The context suggests the primary audience will respond sympathetically to police who face “hateful emails (and) calls for your termination” and unsympathetically to reporters who prioritize covering the news over protecting the egos of fools and who “might not care who they upset” as they do their job. (That’s a nice free press first amendment you’ve got there. It’d be a shame if something were to… happen to it.)
Would you rather a reporter who’s having a bad day file an unflattering story in the local paper, or would you rather a police officer who’s having a bad day fire an unflattering bullet into your face?
See what I did there?
I’m mirroring this author’s rhetoric, in oder to call attention to it.
For instance I’ve made ad hominem attacks and I’ve deployed false equivalency and false dichotomy. How convincingly am I making my case?
What does Couch’s strategy look like, if you keep the rhetoric, but swap the viewpoints?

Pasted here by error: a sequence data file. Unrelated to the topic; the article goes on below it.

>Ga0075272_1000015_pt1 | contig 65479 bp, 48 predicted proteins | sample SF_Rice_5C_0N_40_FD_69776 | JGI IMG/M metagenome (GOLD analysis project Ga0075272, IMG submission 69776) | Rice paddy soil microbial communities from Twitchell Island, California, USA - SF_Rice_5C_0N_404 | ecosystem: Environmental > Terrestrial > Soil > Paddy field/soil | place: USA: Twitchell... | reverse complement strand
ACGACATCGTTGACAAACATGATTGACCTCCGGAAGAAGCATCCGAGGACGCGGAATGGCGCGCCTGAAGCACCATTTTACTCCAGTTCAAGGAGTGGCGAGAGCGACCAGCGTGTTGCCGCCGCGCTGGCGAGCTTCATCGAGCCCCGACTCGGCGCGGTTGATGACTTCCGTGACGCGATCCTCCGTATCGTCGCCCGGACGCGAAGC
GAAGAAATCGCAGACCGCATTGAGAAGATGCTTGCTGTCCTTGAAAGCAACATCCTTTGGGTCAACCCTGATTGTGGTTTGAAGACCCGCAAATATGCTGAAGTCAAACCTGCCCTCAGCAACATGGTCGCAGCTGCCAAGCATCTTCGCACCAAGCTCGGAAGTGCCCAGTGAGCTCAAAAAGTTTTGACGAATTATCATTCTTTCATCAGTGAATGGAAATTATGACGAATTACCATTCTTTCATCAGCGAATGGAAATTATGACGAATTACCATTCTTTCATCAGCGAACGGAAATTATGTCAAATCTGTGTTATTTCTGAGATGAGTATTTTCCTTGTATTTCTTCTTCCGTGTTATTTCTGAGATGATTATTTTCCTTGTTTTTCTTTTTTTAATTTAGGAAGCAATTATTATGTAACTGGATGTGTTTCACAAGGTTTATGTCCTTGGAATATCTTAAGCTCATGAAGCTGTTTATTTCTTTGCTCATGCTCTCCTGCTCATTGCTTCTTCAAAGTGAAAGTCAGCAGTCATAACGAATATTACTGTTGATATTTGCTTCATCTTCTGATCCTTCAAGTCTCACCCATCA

The horror tales you may have heard about cops kettling and brutalizing protesters, lying in their official reports, or outrageously violating the civil rights of suspects, protesters and journalists usually involve out-of-town cops who are there for the adrenaline rush. They’re under intense pressure to do whatever is necessary to fulfill their power fetishes, and they might not care whose constitutional rights they violate in the process.
The majority of cops that most reporters will deal with are local or area cops. They understand that they’ll have to work with you again at some point and are typically respectful as a result. In the same way, it’s important to remember that you will probably have to work with them at some point. Even if it’s inconvenient for your professional ethics, looking the other way will go a long way toward building a mutually respectful relationship.